Letter to HHS Secretary Xavier Becerra on need for generic competition on Xtandi

Coalition calls on Biden administration to use its authority to introduce competitors for prostate cancer drug

February 23, 2022 

The Honorable Xavier Becerra 


Department of Health and Human Services (HHS) 

200 Independence Avenue, S.W. 

Washington, D.C. 20201

Dear Secretary Xavier Becerra: 

We are writing to urge you to exercise the government’s rights in patents on the prostate drug Xtandi, to authorize generic competition. The current price discrimination against U.S. residents and the exorbitant price of almost $190,000 per patient per year violates the obligation to make the benefits of Xtandi’s patents “available to the public on reasonable terms.” 

Xtandi (generic name enzalutamide) was invented at UCLA on grants from the U.S. Army and the National Institutes of Health (NIH). Astellas, which markets Xtandi in the U.S. along with Pfizer, holds an exclusive license to use those patents worldwide. U.S. prostate cancer patients and private and government payers face staggering costs for the drug. In the first quarter of 2021, Xtandi cost Medicaid $149,460 per patient per year. In January of 2022, the U.S. average wholesale price per patient was $189,800 per year. In Japan, where Astellas is headquartered, the price is $30 thousand. For all high income countries besides the U.S. prices range from $30-$57 thousand. This is an extreme and unjustified price discrimination against U.S. residents, particularly when the drug was invented with U.S. taxpayers’ dollars. 

HHS has the authority to eliminate this price discrimination by telling Astellas that the U.S. government will use its march-in or government use rights in the Xtandi patents, unless the company agrees to sell the drug at prices that are reasonable. The petitioners in this case have proposed that the price ceiling be no higher than the median price charged in the seven countries with the largest GDP and at least half the per capita income of the United States. This is a very modest request considering the U.S. taxpayers have paid for the invention of the drug, which is the most risky element of drug development. We also note that cumulative Xtandi sales worldwide already exceed $20 billion, eliminating any possible concerns over the company making a sufficient profit. 

It is our understanding that the persons living with prostate cancer who have petitioned the government to exercise its rights in Xtandi to authorize generic competition have requested a public hearing on their request, in order to facilitate a transparent debate between supporters and opponents of the requested use of the government’s patent rights. The hearing that petitioners have requested would give Astellas and its partner Pfizer the opportunity to defend the decision to ask U.S. residents to pay $189,800 per year for this drug. The public should have the right to scrutinize any justification for the price discrimination against U.S. patients.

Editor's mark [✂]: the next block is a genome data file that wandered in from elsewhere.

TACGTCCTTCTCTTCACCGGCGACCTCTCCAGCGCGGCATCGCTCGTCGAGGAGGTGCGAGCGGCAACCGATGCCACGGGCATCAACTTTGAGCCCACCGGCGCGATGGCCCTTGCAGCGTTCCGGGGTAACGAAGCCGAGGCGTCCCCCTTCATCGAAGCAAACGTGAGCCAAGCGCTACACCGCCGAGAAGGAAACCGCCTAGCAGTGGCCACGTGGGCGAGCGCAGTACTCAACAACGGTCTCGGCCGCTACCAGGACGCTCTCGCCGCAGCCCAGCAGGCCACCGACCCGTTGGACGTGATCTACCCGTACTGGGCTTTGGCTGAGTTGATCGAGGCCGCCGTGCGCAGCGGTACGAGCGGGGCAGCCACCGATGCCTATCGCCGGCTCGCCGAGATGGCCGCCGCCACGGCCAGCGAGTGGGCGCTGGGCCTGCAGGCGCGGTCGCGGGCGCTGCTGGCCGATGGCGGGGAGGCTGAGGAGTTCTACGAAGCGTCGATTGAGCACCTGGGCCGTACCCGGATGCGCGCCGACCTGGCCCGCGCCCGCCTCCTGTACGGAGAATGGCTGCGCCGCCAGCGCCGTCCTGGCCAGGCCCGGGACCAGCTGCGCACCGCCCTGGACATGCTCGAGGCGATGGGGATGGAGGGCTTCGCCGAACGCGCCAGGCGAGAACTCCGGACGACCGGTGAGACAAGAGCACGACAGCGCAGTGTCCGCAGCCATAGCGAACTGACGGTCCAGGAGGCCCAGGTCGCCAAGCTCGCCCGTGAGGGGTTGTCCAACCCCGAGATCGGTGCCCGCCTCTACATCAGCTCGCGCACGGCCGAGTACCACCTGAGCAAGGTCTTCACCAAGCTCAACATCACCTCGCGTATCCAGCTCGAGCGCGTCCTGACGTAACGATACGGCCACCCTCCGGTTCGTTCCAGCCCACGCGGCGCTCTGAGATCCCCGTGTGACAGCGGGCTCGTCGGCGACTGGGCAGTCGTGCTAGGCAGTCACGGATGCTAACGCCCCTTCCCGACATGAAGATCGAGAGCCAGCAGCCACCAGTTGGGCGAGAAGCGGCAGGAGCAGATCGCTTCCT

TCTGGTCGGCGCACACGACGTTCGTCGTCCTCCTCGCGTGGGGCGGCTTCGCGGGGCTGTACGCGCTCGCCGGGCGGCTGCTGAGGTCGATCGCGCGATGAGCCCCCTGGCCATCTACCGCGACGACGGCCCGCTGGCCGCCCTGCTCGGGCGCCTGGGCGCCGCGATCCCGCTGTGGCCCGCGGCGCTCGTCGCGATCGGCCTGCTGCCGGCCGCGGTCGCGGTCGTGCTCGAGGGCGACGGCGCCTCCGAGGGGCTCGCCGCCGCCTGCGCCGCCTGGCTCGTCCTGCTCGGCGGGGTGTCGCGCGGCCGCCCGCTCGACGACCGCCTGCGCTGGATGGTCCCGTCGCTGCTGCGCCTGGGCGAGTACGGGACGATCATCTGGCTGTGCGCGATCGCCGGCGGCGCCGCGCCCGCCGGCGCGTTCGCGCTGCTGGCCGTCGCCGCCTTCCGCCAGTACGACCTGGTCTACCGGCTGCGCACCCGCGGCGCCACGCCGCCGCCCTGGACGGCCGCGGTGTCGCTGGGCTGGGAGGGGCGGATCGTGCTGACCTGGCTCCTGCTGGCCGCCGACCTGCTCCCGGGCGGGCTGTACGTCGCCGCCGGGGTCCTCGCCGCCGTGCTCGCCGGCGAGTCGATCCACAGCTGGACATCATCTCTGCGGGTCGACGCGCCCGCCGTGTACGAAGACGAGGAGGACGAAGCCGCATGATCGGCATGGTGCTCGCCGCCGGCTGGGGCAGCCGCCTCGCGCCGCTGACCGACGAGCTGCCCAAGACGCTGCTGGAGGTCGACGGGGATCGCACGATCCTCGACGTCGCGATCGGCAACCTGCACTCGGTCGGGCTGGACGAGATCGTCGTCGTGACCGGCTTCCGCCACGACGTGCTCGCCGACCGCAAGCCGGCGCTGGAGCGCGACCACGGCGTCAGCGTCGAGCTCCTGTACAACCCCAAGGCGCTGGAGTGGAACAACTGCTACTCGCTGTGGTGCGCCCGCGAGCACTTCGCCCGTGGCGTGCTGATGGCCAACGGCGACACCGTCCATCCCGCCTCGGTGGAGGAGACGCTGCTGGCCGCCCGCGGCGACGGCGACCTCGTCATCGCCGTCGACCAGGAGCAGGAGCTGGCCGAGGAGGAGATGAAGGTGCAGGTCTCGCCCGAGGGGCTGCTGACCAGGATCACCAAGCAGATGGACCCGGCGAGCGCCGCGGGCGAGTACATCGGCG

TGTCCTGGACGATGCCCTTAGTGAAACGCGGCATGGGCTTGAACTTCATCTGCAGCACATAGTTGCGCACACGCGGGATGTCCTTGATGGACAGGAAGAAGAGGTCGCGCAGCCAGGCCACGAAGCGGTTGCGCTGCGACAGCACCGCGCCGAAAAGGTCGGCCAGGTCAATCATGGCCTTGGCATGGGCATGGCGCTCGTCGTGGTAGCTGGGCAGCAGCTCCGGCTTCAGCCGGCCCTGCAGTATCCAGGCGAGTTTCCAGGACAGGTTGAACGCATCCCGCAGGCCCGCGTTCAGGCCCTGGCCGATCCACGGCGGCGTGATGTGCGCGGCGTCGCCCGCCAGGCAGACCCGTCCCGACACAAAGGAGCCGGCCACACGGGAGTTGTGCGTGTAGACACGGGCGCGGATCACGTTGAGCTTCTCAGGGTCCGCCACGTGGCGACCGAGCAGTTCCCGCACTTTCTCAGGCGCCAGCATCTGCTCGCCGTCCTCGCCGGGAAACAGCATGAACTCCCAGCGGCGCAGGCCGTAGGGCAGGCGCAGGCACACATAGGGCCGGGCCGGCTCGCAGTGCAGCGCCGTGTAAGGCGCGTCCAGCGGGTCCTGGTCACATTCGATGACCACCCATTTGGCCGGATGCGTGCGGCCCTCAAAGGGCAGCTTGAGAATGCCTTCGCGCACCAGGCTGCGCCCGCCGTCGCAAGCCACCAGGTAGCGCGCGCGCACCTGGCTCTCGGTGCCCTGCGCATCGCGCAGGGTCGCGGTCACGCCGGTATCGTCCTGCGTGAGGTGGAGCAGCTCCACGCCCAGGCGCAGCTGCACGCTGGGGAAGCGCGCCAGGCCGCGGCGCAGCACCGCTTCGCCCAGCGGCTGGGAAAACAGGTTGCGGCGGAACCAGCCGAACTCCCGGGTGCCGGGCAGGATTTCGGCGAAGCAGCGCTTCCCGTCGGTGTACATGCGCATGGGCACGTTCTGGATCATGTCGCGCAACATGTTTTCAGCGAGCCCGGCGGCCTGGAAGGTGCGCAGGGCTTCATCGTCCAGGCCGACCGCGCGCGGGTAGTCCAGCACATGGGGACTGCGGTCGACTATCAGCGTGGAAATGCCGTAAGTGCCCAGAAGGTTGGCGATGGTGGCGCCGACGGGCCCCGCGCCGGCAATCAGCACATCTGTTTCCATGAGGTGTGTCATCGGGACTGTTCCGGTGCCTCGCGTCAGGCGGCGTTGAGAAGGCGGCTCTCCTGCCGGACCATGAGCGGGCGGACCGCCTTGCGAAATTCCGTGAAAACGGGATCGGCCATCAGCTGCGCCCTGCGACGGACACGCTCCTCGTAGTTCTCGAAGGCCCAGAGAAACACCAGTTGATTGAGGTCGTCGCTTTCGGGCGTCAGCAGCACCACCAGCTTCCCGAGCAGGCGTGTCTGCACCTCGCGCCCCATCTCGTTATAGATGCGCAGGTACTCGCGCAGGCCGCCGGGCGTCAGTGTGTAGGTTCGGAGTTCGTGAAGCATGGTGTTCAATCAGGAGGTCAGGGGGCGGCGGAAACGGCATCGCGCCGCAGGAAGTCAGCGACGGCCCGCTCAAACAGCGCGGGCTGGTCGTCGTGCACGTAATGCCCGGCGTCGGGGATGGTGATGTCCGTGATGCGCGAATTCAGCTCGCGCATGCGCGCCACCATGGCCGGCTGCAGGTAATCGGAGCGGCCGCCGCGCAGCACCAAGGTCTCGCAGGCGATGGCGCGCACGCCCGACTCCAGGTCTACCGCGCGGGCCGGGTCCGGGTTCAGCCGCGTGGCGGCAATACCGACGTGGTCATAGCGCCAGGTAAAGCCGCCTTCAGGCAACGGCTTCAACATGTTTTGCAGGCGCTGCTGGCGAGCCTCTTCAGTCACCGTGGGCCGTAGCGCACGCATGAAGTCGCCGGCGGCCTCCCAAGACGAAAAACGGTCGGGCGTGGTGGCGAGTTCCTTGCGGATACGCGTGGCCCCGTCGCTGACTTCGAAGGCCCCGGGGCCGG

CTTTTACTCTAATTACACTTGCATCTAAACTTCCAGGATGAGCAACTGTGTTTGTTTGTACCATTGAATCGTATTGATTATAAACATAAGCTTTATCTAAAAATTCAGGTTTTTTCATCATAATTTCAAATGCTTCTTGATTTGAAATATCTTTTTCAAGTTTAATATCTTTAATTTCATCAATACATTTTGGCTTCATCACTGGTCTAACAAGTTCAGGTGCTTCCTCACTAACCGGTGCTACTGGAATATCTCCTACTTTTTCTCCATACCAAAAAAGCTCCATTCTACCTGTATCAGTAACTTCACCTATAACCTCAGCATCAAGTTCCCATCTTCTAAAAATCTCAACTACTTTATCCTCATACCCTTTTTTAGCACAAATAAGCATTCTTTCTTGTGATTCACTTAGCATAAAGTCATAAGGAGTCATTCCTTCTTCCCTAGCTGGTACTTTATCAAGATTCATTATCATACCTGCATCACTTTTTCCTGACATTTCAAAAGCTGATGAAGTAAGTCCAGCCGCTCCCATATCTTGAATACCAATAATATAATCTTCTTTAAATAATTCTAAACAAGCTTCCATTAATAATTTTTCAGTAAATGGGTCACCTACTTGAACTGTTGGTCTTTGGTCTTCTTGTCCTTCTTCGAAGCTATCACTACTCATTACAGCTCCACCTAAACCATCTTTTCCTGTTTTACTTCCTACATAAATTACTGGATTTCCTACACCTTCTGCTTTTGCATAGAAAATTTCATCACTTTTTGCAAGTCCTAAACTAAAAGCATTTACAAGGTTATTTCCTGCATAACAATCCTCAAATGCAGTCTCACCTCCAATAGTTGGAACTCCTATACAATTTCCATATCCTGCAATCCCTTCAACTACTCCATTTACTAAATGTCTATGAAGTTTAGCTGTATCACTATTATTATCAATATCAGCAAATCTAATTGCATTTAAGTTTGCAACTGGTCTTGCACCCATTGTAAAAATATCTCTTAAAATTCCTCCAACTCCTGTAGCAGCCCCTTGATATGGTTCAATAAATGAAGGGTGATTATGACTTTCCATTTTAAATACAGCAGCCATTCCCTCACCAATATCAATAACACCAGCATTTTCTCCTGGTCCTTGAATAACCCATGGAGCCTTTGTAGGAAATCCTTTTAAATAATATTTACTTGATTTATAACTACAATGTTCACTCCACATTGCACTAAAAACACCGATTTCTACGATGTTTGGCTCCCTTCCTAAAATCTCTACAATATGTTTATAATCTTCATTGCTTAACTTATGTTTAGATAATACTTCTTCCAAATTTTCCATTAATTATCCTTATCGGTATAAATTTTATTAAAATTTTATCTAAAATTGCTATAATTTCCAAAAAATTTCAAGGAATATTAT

For 42 years, the United States has failed to use the Bayh-Dole Act march-in or government use rights to address abusive pricing of taxpayer-funded inventions. It is impossible to claim that in 42 years there have been no pricing abuses on federally-funded pharmaceutical inventions. Instead, it seems as though government officials have abused their responsibility to protect the public against “unreasonable use of inventions”, contrary to the Policy and Objective of the Bayh-Dole Act. See 35 U.S.C. § 200. 

Please advise us of the measures that HHS will take to protect the public from the outrageous and correctible price discrimination against U.S. residents. 


The Undersigned 

Organizations (alphabetically): 

● The American Medical Student Association (AMSA) 

● Center for Popular Democracy 

● Consumer Action 

● Democracy Collaborative 

● Doctors for America 

● Health Care Voices 

● Health Care Voter 

● I-MAK 

● Indivisible 

● Knowledge Ecology International (KEI) 

● NETWORK Lobby for Catholic Social Justice 

● Public Citizen 

● R2H Action [Right to Health], USA 

● Social Security Works 

● UMMA Volunteer Project at UCLA 

● U.S. PIRG (Public Interest Research Group) 

● Universities Allied for Essentials Medicines (UAEM) 

Individuals (alphabetically): 

● Allen Black, Ph.D., J.D. Counsel, Petitioners for the March-In petition “In the case of Fabrazyme” ● Brook K. Baker, Professor, Northeastern U. School of Law; Honorary Research Fellow, University of KwaZulu Natal; Health GAP (Global Access Project) Senior Policy Analyst 

● Cathy Hurwit 

● Christopher J. Morten, PhD, JD, Associate Clinical Professor Law, Columbia Law School ● Dana Neascu, Lecturer, Columbia Law School

● Deborah S. Socolar, MPH 

● Liza Vertinsky, Associate Professor, Emory University Law School 

● Peter Arno, Economist, Senior Fellow and Director of Health Policy Research at the Political Economy Research Institute at the University of Massachusetts-Amherst

● Reshma Ramachandran, MD, MPP – Physician-Fellow, Yale National Clinician Scholars Program) 

CC: Lawrence A. Tabak, DDS, PhD, Acting Director, National Institutes of Health